Remembering Why We Are Here

Sajeev Popat
Sajeev is an MPA/MBA student at the Harvard Kennedy School and the Tuck School of Business
Photo Credit: Harvard Kennedy School

Coronavirus has unceremoniously ruined our Kennedy School experience. Cancelled graduation, ending of in-person classes, no spring formal – all snatched away. Many of us are angry, frustrated, and sad. HKS is that rare opportunity to learn, grow, and reflect on how we can bring change to our communities and the world. We are privileged to learn from an incredible group of professors and students on how to lead, negotiate, craft policy, and solve the great problems of our time. But, in just a matter of weeks, all this has slipped away. For those of us graduating, we can’t don our caps and gowns and participate in a three hundred year-long tradition that many of us and our families may not have dreamed possible.

The coronavirus, however, is a glaring reminder of why we came to HKS in the first place: a devotion to improving the lives of others through government, non-profit, and business. The crisis is no longer an abstract problem far removed from the classroom – it has invaded the halls of our school and consumed our everyday lives. Now we must fulfill the credo immortalized by our school’s namesake: “ask what you can do.”

The fallout of COVID-19 is riddled with complex challenges. People are losing their livelihoods as economies around the world go offline. In China, the urban unemployment rate spiked to a record high 6.2% in February and manufacturing production declined 13.5% in the first two months of the year alone. The US recorded over six million jobless claims last week, the largest ever recorded in this country’s history. As a result, hourly workers, small business owners, and independent contractors have lost their means to feed their families.

Around the world, healthcare workers on the front-lines are sacrificing their lives without the proper personal protective equipment. According to a survey conducted by the Association for Professionals in Infection Control and Epidemiology (APIC), 48% of US healthcare facilities are almost or completely out of respirators. 

Amidst this global crisis, cynicism is easy. Blaming our governments, other nation states, and private industry for mismanagement, incompetence, or failing to act is convenient. In these moments, it is natural to despair over the loss of our normal lives. We lament that we can no longer exercise at the gym, grab a beer at our favorite bar, or simply meet with our close friends. We turn inward. In addition, bearing witness to such suffering can sap our courage to extend ourselves to others and combat the powerful gravity of nihilism.

Now, however, is not the time to turn inward. Just outside our doors, people are suffering – single mothers who have lost their jobs, people experiencing homelessness who cannot physically distance themselves in a shelter, and elderly neighbors who risk their lives when they step outside for groceries.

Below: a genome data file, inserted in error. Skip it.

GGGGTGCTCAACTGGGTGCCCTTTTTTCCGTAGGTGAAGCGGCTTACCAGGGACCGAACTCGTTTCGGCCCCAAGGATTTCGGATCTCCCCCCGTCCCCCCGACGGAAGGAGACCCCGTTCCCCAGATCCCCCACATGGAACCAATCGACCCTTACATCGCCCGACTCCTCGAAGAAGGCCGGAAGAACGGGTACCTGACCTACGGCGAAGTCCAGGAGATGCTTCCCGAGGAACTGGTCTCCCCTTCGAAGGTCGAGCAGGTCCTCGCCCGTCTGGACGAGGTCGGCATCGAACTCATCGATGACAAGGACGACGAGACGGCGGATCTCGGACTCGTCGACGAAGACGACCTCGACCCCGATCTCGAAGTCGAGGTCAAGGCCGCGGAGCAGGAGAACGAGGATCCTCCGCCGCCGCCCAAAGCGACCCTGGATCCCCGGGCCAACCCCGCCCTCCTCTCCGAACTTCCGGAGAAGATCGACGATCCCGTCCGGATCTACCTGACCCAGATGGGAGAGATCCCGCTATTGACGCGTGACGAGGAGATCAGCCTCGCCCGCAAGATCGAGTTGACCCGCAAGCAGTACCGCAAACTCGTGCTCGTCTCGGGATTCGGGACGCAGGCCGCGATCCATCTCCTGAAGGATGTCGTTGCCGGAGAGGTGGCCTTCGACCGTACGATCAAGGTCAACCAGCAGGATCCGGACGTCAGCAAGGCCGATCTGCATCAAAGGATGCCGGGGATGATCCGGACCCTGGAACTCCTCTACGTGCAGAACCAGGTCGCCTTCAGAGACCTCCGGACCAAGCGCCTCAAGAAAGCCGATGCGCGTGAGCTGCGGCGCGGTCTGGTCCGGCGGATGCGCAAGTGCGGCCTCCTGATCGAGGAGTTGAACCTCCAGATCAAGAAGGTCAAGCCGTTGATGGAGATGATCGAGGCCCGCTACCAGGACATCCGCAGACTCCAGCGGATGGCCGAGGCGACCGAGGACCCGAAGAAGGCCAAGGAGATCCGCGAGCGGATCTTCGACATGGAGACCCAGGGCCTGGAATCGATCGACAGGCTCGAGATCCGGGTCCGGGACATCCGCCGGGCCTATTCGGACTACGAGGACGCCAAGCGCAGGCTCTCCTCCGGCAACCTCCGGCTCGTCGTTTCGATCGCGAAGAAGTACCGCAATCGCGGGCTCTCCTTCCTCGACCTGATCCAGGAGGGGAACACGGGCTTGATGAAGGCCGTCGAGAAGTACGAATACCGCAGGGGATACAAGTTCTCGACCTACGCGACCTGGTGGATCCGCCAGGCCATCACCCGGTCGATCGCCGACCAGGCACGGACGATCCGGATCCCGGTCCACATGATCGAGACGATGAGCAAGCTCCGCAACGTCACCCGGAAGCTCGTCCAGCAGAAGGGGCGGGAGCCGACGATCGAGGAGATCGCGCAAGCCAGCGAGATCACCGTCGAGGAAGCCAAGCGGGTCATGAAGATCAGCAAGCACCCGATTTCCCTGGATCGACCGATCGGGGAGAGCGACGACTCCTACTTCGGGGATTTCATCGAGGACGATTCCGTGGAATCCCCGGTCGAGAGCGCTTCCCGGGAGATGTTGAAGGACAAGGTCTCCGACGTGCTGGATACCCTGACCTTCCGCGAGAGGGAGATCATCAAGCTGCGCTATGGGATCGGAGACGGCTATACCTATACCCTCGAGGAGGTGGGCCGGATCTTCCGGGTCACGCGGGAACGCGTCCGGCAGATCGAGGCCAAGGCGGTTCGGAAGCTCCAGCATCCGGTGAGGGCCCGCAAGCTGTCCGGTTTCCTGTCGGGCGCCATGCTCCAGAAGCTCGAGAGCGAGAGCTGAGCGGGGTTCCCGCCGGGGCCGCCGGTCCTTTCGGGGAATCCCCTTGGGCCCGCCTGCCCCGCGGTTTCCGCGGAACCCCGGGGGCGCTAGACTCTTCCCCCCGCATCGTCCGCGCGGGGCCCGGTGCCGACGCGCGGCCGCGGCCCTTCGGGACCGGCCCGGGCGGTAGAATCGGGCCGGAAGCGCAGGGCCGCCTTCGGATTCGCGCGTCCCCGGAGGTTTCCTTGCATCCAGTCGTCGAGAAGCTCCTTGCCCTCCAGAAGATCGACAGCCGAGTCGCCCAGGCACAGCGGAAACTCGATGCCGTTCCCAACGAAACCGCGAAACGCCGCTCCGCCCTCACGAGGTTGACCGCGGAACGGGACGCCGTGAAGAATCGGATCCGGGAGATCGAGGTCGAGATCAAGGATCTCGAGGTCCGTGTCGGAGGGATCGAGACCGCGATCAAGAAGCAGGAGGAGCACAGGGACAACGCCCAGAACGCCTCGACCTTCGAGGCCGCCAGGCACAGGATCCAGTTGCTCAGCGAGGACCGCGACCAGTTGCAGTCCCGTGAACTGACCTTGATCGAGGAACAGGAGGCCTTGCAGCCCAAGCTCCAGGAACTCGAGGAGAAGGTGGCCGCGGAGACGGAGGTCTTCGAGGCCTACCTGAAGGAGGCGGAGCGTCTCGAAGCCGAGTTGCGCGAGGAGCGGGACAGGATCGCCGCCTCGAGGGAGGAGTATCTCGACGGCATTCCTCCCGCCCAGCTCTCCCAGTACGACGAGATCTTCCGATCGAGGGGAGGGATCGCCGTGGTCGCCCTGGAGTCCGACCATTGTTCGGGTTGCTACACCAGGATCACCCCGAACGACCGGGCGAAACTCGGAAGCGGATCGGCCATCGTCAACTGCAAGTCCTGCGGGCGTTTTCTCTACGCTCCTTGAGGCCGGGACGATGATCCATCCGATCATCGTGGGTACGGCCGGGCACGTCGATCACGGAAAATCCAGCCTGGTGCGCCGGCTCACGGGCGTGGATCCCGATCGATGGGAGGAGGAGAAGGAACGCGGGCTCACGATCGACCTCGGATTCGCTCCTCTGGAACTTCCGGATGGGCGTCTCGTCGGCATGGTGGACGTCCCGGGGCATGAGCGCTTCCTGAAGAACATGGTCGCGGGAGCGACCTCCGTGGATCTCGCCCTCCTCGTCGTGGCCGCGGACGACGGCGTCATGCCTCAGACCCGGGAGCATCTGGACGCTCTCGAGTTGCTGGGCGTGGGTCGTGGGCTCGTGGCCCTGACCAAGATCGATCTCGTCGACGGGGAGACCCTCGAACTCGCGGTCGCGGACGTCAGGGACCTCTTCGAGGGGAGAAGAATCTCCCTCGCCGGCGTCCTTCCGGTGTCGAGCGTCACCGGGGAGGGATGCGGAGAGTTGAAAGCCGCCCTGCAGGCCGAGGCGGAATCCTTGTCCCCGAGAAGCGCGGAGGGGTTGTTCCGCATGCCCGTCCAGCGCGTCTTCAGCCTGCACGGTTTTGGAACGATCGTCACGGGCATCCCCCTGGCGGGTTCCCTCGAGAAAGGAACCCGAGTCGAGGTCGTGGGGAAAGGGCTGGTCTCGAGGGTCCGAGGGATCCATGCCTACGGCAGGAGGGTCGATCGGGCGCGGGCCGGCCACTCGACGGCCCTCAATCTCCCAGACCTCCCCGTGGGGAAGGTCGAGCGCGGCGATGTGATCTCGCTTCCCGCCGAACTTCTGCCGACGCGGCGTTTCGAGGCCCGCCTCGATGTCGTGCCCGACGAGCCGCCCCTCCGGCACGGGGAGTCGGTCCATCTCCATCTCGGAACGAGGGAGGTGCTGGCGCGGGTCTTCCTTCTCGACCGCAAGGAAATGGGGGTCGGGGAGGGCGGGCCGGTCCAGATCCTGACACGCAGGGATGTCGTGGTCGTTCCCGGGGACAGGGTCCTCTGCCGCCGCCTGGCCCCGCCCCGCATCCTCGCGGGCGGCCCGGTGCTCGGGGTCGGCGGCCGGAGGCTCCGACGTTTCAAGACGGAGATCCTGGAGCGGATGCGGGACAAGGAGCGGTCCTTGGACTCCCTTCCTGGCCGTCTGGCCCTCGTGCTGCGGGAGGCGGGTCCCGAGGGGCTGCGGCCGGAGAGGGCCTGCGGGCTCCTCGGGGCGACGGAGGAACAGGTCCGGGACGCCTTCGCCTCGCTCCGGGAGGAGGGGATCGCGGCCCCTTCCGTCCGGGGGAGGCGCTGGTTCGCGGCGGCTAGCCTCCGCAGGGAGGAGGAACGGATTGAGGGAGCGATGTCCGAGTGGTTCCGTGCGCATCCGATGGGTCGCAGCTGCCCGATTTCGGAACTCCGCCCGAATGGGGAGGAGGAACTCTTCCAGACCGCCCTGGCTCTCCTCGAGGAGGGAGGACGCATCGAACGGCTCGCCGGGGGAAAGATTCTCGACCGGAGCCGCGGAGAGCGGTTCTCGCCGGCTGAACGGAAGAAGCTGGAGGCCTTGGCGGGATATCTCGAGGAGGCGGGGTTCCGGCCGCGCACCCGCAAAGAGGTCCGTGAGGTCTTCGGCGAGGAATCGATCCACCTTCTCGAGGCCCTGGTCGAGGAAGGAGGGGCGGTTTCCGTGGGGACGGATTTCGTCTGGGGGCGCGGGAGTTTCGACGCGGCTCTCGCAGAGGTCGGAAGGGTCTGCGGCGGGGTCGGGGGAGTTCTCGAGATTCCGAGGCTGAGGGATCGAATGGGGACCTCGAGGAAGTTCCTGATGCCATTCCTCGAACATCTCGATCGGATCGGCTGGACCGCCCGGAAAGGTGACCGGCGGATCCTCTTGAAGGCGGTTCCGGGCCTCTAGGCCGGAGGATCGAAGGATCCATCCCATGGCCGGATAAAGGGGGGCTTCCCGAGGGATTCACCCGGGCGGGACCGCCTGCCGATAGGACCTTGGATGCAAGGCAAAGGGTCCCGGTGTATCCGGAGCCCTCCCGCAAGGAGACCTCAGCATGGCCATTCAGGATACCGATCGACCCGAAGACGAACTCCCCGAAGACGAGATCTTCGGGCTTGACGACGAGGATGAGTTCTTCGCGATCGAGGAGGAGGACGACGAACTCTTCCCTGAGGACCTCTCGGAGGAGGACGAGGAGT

We can’t wait until after graduation to put our devotion to public service into action. We must act now. 

Some students have already begun. Students vs. Pandemics, a cross-university initiative, is mobilizing students across universities like Harvard to tackle many of the challenges arising from COVID-19. Nationally and locally, students are promoting stay and contain, volunteering to support frontline medical staff, and sourcing resources for organizations battling economic displacement and inequitable healthcare access. These first steps represent the potential of what is possible, and we must build on these efforts.

Beyond joining mass coordinated movements, we can start small in our communities and make a meaningful difference. Donate food to a local food bank or blood at a blood drive. Deliver groceries to the elderly. Make cash donations to nonprofits responding to the effects of COVID-19. Offer expertise to organizations desperately in need of volunteers. A multitude of small actions can swell into a sizable impact for many.

The coronavirus crisis will be one of the most harrowing experiences of our generation, affecting people across all communities globally. In these moments, we have the opportunity to live up to the promise of our education. The soul of our Kennedy School education is not manifested in a piece of paper handed to us in Harvard Yard at graduation, but rather in the active use of our education and experience to combat seemingly insurmountable challenges facing our families, communities, and nations. The remedy to our despair is to recall the optimism with which we came to HKS: the belief that we can and will solve the great problems of our time. It is time for us to act.

The Citizen is the independent, official newspaper of the Harvard Kennedy School. Follow @TheCitizenHKS on Instagram and @theCitizenHKS on Twitter so that you never miss a story.

Our mission is to seek the full truth on university and community affairs. In doing so, we challenge assumptions and spark meaningful dialogue on the identity and ideals of HKS. We strive to help the school achieve its own goal: allow people to leave safer, freer, and more prosperous lives. 

If you are interested in contributing to The Citizen, send us an email at the_citizen@hks.harvard.edu.

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